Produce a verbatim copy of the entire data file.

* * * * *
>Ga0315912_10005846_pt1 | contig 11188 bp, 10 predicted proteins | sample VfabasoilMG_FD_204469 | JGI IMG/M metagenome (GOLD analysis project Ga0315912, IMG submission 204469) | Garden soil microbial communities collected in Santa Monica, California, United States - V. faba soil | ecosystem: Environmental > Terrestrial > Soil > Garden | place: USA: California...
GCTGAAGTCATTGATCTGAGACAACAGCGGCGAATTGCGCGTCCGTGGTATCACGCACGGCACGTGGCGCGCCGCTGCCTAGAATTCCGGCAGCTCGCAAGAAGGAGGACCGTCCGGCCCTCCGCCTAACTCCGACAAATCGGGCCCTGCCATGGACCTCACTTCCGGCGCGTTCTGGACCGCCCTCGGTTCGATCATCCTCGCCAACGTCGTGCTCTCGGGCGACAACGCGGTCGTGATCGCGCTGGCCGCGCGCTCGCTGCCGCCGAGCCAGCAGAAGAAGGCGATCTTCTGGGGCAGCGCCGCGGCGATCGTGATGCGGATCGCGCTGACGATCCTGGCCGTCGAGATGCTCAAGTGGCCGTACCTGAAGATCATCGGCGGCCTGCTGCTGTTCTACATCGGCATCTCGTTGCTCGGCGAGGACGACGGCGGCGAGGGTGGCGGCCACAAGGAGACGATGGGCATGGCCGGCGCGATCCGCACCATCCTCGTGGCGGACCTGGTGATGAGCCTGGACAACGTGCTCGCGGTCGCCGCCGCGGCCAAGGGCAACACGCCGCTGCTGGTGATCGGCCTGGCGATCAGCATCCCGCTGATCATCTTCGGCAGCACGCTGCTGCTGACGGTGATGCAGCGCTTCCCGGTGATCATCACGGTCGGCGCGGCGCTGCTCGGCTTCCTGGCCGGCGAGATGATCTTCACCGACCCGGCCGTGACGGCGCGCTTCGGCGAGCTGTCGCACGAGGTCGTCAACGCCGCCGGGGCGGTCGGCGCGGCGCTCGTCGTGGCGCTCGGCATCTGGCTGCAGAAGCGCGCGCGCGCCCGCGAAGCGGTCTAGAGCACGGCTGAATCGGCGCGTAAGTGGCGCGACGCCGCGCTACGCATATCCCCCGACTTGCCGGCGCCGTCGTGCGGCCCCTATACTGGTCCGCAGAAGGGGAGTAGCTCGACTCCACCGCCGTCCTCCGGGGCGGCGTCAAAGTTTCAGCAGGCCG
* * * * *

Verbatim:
>Ga0315912_10005846_pt1 | contig 11188 bp, 10 predicted proteins | sample VfabasoilMG_FD_204469 | JGI IMG/M metagenome (GOLD analysis project Ga0315912, IMG submission 204469) | Garden soil microbial communities collected in Santa Monica, California, United States - V. faba soil | ecosystem: Environmental > Terrestrial > Soil > Garden | place: USA: California...
GCTGAAGTCATTGATCTGAGACAACAGCGGCGAATTGCGCGTCCGTGGTATCACGCACGGCACGTGGCGCGCCGCTGCCTAGAATTCCGGCAGCTCGCAAGAAGGAGGACCGTCCGGCCCTCCGCCTAACTCCGACAAATCGGGCCCTGCCATGGACCTCACTTCCGGCGCGTTCTGGACCGCCCTCGGTTCGATCATCCTCGCCAACGTCGTGCTCTCGGGCGACAACGCGGTCGTGATCGCGCTGGCCGCGCGCTCGCTGCCGCCGAGCCAGCAGAAGAAGGCGATCTTCTGGGGCAGCGCCGCGGCGATCGTGATGCGGATCGCGCTGACGATCCTGGCCGTCGAGATGCTCAAGTGGCCGTACCTGAAGATCATCGGCGGCCTGCTGCTGTTCTACATCGGCATCTCGTTGCTCGGCGAGGACGACGGCGGCGAGGGTGGCGGCCACAAGGAGACGATGGGCATGGCCGGCGCGATCCGCACCATCCTCGTGGCGGACCTGGTGATGAGCCTGGACAACGTGCTCGCGGTCGCCGCCGCGGCCAAGGGCAACACGCCGCTGCTGGTGATCGGCCTGGCGATCAGCATCCCGCTGATCATCTTCGGCAGCACGCTGCTGCTGACGGTGATGCAGCGCTTCCCGGTGATCATCACGGTCGGCGCGGCGCTGCTCGGCTTCCTGGCCGGCGAGATGATCTTCACCGACCCGGCCGTGACGGCGCGCTTCGGCGAGCTGTCGCACGAGGTCGTCAACGCCGCCGGGGCGGTCGGCGCGGCGCTCGTCGTGGCGCTCGGCATCTGGCTGCAGAAGCGCGCGCGCGCCCGCGAAGCGGTCTAGAGCACGGCTGAATCGGCGCGTAAGTGGCGCGACGCCGCGCTACGCATATCCCCCGACTTGCCGGCGCCGTCGTGCGGCCCCTATACTGGTCCGCAGAAGGGGAGTAGCTCGACTCCACCGCCGTCCTCCGGGGCGGCGTCAAAGTTTCAGCAGGCCG